Buswell needs extended leave
Troy Buswell's ministerial car gets towed from his Subiaco home last week. Picture: Ben Crabtree/The West Australian

The Government will seek formal permission from the Legislative Assembly for Troy Buswell to be absent from Parliament beyond Thursday.

The period of leave the Government asks for could be revealing as speculation mounts over whether he will continue as the member for Vasse.

Under the standing orders governing the 124-year-old Lower House, members are in contempt if they miss more than nine consecutive sitting days.

Mr Buswell has missed six sitting days since his breakdown three weeks ago and three more are scheduled between tomorrow and Thursday.

How the Buswell drama unfolded |

A 10th day absent without permission and failure to pay a small fine would be punishable by up to two weeks in the custody of the Sergeant-at-Arms, the officer of the Legislative Assembly who reports to the Speaker.

Leader of the House John Day said yesterday the Government intended to move the motion seeking a leave of absence for Mr Buswell some time this week.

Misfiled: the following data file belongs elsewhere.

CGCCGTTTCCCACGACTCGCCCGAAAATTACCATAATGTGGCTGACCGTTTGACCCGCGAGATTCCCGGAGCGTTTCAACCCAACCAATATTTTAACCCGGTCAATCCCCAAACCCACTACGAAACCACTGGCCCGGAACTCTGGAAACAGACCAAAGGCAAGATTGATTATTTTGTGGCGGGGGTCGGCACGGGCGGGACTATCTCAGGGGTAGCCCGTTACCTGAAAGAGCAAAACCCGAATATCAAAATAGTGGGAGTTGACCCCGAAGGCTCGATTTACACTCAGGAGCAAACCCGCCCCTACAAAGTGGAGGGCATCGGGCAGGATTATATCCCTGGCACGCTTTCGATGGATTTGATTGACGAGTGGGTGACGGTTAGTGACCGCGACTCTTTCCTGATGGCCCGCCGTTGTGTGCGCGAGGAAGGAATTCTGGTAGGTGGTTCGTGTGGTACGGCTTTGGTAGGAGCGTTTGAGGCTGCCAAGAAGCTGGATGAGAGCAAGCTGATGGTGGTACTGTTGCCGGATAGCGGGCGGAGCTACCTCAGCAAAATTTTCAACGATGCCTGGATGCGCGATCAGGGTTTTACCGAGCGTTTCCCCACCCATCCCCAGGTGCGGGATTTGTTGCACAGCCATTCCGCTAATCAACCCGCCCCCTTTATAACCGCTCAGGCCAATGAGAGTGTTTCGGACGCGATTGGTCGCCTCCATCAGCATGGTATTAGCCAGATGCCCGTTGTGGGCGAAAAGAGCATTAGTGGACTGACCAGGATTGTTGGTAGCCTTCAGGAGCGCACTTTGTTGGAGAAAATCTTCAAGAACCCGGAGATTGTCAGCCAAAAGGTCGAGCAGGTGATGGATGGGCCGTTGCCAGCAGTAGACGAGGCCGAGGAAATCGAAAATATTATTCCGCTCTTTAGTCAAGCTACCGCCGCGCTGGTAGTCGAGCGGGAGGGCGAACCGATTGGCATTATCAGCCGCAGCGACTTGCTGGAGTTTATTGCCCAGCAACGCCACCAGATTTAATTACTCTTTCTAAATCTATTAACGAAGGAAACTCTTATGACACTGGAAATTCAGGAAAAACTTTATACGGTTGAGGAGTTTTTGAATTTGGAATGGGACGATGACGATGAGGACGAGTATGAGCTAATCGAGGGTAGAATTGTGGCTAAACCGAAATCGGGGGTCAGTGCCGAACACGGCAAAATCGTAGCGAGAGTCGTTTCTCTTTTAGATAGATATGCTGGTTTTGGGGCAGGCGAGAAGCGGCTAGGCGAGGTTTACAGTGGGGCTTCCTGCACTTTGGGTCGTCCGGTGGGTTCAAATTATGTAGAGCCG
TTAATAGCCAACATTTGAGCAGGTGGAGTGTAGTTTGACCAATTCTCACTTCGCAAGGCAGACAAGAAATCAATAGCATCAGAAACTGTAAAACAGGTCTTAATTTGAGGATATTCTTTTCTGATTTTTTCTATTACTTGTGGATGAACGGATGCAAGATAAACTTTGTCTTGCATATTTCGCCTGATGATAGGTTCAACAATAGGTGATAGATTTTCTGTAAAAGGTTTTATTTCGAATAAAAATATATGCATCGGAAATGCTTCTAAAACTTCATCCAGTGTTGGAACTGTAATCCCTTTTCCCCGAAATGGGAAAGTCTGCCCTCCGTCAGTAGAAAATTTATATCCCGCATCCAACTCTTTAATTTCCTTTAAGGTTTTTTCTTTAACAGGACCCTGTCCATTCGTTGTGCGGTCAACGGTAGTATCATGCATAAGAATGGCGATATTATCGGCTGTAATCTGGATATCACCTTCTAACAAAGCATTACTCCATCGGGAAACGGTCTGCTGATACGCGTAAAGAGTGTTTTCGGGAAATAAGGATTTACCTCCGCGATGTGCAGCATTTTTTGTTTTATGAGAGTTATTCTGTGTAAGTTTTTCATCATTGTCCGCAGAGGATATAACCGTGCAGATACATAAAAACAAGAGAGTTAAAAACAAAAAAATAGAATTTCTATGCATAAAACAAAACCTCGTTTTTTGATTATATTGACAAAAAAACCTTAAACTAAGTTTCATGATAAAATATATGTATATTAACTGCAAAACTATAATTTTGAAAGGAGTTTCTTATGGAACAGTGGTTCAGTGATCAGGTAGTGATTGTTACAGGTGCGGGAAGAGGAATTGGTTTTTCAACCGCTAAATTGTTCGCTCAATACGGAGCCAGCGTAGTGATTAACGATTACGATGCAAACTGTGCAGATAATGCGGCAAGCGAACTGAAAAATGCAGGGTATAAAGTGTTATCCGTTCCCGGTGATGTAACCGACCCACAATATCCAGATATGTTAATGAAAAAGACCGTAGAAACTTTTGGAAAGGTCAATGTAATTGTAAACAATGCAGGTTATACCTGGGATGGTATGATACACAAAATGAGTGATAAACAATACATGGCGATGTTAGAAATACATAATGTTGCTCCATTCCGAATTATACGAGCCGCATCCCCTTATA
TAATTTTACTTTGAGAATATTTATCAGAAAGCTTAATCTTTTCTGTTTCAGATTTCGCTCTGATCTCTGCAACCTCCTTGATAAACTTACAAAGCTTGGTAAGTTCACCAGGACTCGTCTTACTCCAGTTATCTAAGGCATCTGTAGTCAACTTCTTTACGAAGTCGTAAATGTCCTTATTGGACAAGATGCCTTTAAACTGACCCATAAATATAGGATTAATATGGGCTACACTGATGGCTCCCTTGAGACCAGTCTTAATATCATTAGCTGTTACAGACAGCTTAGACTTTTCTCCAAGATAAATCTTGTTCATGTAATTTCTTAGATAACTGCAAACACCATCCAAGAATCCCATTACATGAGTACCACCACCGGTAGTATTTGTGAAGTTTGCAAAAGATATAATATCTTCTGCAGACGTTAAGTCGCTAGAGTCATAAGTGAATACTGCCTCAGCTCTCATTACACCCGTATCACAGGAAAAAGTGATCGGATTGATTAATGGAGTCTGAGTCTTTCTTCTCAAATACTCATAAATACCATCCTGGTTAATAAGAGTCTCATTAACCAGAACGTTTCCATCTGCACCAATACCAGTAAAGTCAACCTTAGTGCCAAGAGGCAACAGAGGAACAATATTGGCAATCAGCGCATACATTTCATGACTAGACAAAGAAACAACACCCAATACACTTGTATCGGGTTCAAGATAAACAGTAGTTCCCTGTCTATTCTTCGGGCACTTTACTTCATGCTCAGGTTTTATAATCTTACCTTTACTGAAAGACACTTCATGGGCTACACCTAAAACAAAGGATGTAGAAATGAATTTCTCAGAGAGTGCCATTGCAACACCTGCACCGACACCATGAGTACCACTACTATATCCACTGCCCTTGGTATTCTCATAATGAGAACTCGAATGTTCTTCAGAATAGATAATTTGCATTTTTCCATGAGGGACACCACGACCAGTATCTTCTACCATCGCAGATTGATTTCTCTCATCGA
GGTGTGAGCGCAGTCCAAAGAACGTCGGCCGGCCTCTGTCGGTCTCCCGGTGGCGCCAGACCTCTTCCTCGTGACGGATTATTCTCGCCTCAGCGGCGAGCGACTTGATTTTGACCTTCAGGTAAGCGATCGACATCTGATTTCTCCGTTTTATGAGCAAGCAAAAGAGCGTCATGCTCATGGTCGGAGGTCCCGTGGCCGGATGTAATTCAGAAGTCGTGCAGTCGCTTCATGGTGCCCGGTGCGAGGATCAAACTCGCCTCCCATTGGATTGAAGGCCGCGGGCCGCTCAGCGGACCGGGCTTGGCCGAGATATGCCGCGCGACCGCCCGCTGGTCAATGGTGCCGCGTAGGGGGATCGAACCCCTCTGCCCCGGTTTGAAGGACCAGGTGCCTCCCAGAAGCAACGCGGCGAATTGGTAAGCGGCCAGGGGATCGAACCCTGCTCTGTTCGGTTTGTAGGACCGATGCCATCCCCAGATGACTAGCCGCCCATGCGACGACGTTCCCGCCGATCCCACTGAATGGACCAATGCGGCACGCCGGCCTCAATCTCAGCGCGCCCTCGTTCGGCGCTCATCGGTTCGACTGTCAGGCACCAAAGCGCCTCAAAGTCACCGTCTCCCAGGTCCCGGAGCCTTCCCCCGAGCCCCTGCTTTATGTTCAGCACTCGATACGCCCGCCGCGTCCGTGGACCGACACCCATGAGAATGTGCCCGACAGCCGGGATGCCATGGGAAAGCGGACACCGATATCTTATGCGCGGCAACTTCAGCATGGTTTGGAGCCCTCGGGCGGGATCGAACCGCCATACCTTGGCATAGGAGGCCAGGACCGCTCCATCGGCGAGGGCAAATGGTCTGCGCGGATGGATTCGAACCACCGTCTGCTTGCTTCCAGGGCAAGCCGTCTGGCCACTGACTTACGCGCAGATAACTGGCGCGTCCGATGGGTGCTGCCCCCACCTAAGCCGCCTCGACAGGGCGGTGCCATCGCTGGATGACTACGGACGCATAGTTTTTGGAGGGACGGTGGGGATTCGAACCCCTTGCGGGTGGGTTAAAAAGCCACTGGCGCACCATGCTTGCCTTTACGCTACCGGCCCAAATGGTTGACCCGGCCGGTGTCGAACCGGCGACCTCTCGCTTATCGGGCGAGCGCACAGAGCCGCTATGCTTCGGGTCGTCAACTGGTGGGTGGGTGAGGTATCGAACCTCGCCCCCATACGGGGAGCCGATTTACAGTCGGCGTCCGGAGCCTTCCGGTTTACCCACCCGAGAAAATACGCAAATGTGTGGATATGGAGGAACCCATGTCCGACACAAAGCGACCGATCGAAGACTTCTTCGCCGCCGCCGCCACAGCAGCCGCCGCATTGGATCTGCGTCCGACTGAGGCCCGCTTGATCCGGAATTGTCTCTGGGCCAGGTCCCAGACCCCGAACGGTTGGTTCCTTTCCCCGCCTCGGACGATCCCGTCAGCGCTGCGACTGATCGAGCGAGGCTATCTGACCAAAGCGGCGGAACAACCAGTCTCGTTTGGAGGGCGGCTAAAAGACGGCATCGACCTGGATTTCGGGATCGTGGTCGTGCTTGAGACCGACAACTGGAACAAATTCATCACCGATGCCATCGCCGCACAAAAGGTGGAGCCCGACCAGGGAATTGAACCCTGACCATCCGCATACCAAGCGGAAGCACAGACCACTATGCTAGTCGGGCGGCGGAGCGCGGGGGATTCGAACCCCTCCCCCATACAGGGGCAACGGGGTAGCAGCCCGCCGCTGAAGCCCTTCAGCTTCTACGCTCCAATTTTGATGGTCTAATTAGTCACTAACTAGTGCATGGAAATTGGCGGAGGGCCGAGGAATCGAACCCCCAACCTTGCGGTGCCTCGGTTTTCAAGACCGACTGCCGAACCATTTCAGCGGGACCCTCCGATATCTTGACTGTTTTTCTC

Given the requirement to give a day's notice of motions, it will be moved either tomorrow or Wednesday and has to specify a duration for his absence.

The period the Government seeks could give an insight into how Mr Buswell's condition is progressing.

A week ago, when announcing Mr Buswell's resignation from Cabinet, Premier Colin Barnett said he hoped the former treasurer would continue as a backbencher and had "indicated a desire to get back to work".

But with police investigating Mr Buswell's drive home from a February 22 wedding where he was drinking and the prospect of charges and court appearances, some political hardheads doubt that will happen.

It emerged on Friday that Mr Buswell had hired legal representation, understood to be Laura Willox-Timpano, who was part of barrister Lloyd Rayney's successful defence team at his murder trial.

Opposition Whip David Templeman said it was convention not to oppose motions seeking a leave of absence for health reasons.

Under that scenario, Labor would continue to "pair" Mr Buswell by dropping one of their numbers during votes to compensate the Government for his absence.

The West Australian

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